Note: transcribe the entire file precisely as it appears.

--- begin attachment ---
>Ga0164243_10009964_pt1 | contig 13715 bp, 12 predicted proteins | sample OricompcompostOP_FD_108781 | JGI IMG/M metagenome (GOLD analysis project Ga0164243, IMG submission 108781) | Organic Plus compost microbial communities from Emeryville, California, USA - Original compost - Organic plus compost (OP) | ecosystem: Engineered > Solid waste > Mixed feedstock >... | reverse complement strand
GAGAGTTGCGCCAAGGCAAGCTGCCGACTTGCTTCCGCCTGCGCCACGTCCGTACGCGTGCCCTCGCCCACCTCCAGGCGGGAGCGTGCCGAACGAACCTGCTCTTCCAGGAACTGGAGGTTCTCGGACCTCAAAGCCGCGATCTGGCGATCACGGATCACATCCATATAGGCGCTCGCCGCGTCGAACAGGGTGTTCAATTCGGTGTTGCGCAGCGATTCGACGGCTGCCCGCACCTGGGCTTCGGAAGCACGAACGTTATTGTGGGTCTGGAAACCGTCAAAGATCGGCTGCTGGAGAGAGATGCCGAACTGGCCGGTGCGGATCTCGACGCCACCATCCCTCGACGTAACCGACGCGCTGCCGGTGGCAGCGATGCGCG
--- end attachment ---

>Ga0164243_10009964_pt1 | contig 13715 bp, 12 predicted proteins | sample OricompcompostOP_FD_108781 | JGI IMG/M metagenome (GOLD analysis project Ga0164243, IMG submission 108781) | Organic Plus compost microbial communities from Emeryville, California, USA - Original compost - Organic plus compost (OP) | ecosystem: Engineered > Solid waste > Mixed feedstock >... | reverse complement strand
GAGAGTTGCGCCAAGGCAAGCTGCCGACTTGCTTCCGCCTGCGCCACGTCCGTACGCGTGCCCTCGCCCACCTCCAGGCGGGAGCGTGCCGAACGAACCTGCTCTTCCAGGAACTGGAGGTTCTCGGACCTCAAAGCCGCGATCTGGCGATCACGGATCACATCCATATAGGCGCTCGCCGCGTCGAACAGGGTGTTCAATTCGGTGTTGCGCAGCGATTCGACGGCTGCCCGCACCTGGGCTTCGGAAGCACGAACGTTATTGTGGGTCTGGAAACCGTCAAAGATCGGCTGCTGGAGAGAGATGCCGAACTGGCCGGTGCGGATCTCGACGCCACCATCCCTCGACGTAACCGACGCGCTGCCGGTGGCAGCGATGCGCG